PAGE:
For example, for marketing analyst positions, people who have been performing roles outside marketing can be great fits – people from consulting, business operations, financial services or actuarial backgrounds. There are a lot of areas where people have been applying those same skills – just to different problems. It gives you a whole new pool to swim in to get the right talent for your team.
How did you come up with the framework?
Baxter Denney: Long before the Tech Exchange, I was thinking about the hunt for these “rare unicorns” and the ways that many organizations were struggling.
Part of the way that I had already adjusted my own hiring strategy was looking for certain characteristics in candidates that aren’t experience-based. They aren’t typically things that are a major focus for most marketing hiring managers, but they are potentially indicative of future success within the organization.
Those characteristics translated into the five components that make up the PHACE Framework. Working with SiriusDecisions to prepare to speak at the Technology Exchange led me to fully document the framework for the first time and better apply it within my own organization.
What about interviewing candidates to work in a modern marketing organization? Can you provide some tips?
Baxter Denney: The execution portion of the hiring process is where a lot of people really fall down. There are basic tests that you can perform and questions to ask.
For example, to evaluate a candidate on the “empathetic” quality in the PHACE framework, you might ask what he or she thinks the hardest part of being a sales rep is. Some candidates might initially be confused by this question, but it’s important for a marketer to understand the challenges that other roles have in order to make the right contributions to the organization’s success.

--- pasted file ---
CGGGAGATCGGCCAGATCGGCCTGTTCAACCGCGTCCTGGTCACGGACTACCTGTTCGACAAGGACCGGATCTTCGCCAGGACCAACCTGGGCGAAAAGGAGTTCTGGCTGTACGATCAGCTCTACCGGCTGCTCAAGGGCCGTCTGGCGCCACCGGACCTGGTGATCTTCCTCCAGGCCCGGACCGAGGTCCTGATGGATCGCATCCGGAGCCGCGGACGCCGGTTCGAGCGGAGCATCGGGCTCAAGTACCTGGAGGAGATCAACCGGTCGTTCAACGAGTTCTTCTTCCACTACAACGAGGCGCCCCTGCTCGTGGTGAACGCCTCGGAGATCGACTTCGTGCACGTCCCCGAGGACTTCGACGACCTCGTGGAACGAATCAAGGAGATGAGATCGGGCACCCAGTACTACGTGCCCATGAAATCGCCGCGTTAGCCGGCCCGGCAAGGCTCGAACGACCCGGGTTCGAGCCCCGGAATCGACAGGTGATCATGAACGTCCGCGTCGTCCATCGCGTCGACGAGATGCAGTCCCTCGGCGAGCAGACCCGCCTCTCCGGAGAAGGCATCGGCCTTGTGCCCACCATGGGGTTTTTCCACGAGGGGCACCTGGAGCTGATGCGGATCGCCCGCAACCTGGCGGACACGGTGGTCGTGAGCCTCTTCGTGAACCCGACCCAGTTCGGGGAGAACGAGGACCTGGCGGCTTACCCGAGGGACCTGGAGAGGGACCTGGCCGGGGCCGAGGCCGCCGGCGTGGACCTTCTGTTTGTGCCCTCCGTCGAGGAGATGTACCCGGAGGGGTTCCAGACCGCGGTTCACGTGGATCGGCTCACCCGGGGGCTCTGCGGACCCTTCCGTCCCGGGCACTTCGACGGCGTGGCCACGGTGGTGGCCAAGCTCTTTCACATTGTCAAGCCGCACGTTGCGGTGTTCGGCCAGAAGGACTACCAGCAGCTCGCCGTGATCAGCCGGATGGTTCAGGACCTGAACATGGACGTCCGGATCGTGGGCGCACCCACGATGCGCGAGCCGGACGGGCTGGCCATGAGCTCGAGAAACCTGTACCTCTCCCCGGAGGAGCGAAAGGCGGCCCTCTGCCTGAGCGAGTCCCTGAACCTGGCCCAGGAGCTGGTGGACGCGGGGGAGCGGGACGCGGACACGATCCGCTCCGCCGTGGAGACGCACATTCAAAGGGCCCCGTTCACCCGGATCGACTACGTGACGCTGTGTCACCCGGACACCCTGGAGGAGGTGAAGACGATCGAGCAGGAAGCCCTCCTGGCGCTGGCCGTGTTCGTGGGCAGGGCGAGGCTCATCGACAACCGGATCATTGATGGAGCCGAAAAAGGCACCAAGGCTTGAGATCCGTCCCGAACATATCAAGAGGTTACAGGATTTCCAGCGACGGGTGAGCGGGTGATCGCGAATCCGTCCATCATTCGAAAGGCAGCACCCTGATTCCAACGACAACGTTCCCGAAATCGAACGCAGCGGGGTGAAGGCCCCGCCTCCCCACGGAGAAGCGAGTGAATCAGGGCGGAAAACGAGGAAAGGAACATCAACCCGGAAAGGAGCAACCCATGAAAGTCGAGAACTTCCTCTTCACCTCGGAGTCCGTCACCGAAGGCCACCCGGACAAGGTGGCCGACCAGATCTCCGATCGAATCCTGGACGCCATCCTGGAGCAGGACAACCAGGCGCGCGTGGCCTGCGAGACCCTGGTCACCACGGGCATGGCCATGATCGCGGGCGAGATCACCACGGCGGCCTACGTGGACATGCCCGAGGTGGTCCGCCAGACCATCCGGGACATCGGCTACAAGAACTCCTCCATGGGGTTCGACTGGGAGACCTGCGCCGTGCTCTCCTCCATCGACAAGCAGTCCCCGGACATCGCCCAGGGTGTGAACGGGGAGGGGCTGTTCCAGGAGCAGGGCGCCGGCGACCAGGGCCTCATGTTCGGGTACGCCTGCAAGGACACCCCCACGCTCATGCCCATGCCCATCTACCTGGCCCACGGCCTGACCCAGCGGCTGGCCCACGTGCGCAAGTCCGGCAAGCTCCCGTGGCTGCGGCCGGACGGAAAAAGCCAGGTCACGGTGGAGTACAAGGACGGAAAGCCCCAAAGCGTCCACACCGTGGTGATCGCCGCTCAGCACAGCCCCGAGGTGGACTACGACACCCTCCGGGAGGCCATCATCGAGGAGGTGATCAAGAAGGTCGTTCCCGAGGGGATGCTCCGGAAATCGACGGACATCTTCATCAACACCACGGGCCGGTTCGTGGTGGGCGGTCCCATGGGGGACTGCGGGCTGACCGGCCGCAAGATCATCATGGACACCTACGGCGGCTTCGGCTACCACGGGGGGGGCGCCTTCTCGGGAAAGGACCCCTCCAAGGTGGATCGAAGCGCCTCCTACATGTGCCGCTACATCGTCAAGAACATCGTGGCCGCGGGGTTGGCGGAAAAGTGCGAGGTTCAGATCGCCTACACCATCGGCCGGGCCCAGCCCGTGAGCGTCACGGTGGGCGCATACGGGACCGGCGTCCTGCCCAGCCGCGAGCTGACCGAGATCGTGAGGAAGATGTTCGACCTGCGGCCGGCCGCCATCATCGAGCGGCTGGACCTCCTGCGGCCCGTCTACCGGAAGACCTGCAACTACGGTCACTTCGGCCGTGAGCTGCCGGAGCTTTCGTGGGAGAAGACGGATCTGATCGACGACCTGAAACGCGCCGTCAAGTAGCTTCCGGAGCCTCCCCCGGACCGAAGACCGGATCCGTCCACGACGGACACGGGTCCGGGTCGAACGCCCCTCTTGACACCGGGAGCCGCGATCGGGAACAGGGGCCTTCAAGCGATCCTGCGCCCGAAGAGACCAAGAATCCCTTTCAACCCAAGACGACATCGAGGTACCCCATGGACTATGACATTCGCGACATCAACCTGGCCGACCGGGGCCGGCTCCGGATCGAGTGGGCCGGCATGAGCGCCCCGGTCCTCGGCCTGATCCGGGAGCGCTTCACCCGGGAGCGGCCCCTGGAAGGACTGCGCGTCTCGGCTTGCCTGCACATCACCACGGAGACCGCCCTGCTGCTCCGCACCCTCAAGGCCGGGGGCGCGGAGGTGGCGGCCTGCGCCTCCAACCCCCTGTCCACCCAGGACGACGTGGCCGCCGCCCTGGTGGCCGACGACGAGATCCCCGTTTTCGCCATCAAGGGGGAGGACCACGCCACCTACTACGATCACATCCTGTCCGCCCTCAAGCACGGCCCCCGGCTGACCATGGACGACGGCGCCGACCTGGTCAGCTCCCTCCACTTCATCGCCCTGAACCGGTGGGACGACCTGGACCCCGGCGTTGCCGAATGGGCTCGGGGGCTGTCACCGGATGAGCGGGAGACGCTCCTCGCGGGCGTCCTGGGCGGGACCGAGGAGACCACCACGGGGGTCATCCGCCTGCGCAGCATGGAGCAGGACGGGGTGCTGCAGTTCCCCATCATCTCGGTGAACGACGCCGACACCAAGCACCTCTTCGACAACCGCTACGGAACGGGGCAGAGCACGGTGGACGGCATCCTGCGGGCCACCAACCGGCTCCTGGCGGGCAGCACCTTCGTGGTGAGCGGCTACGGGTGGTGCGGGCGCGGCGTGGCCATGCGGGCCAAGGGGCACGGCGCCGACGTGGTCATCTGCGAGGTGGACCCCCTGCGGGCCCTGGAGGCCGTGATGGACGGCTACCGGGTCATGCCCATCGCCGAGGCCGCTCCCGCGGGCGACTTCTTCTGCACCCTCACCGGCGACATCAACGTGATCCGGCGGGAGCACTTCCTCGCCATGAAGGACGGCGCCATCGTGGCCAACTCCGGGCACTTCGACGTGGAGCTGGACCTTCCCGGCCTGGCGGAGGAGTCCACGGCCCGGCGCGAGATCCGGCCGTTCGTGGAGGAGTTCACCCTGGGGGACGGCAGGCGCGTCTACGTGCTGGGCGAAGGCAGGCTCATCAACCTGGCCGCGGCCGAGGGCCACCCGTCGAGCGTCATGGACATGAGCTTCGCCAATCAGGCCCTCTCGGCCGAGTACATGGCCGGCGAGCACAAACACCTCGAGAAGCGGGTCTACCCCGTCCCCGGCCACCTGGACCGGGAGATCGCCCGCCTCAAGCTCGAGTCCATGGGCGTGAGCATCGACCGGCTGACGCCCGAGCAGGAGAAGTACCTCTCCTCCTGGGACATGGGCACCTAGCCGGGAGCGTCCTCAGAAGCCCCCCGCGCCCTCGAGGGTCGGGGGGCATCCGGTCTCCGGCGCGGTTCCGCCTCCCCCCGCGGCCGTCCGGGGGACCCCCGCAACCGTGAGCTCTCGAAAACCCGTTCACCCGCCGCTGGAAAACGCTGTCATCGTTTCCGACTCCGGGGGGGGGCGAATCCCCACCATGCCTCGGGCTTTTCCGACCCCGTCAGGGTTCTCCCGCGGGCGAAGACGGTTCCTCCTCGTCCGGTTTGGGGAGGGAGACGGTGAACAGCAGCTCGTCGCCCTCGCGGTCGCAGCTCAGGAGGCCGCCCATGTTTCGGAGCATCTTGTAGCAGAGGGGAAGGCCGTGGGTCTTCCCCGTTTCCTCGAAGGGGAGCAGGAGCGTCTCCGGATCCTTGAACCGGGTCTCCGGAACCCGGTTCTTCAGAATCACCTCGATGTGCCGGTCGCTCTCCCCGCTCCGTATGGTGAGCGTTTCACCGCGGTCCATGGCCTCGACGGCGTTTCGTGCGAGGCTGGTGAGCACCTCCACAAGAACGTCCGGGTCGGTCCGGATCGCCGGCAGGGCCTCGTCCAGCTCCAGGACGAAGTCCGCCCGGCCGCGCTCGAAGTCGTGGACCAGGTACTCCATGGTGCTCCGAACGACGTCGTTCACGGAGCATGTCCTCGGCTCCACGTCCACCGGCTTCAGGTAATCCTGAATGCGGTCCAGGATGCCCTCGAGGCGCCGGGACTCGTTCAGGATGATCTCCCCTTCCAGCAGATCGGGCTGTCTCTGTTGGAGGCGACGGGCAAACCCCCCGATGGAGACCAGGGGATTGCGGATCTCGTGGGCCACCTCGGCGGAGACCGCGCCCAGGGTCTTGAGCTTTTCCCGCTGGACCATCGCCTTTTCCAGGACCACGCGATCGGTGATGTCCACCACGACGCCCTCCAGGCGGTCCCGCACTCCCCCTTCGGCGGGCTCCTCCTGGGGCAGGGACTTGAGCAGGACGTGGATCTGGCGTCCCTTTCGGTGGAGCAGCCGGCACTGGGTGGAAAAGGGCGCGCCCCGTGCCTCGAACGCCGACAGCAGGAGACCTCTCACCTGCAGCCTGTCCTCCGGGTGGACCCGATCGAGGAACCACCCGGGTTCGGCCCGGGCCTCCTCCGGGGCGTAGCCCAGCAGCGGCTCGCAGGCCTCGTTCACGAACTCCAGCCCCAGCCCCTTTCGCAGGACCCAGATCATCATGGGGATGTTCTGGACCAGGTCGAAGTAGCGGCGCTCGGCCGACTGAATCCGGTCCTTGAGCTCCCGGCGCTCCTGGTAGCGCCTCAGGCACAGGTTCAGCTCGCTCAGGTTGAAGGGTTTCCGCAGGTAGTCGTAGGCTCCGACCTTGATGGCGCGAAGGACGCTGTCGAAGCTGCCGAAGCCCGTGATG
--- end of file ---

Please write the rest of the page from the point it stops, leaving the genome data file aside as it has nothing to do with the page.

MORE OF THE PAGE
Another thing I love to ask people is what they enjoy quantifying and tracking in their daily lives – and what they wish they could track and how they would do it. This shows how analytical they are. Anyone can rattle off metrics that they track on the job, but if you truly have an analytical mindset, you’re constantly trying to quantify things in your daily life.
As marketers, we tend to be extroverts and gravitate toward candidates who seem proactive and excited. Being an introverted marketer can be challenging. Many are the smartest and most capable people, but they get excluded through the traditional interview process because they don’t “seem” like marketers.
What’s next for the PHACE Framework?
Baxter Denney: I’ve posted about it on LinkedIn and in other areas online and gotten a lot of feedback from people and requests to use the framework in their sales kickoffs, quarterly business reviews and other meetings. I’m happy to share it and help other organizations change their hiring approaches. You can build “rockstar unicorn ninjas” yourself to fill marketing tech roles in your organization, and this framework gives you a tool to help identify them. And of course I'll keep writing about this and other topics on my Web site.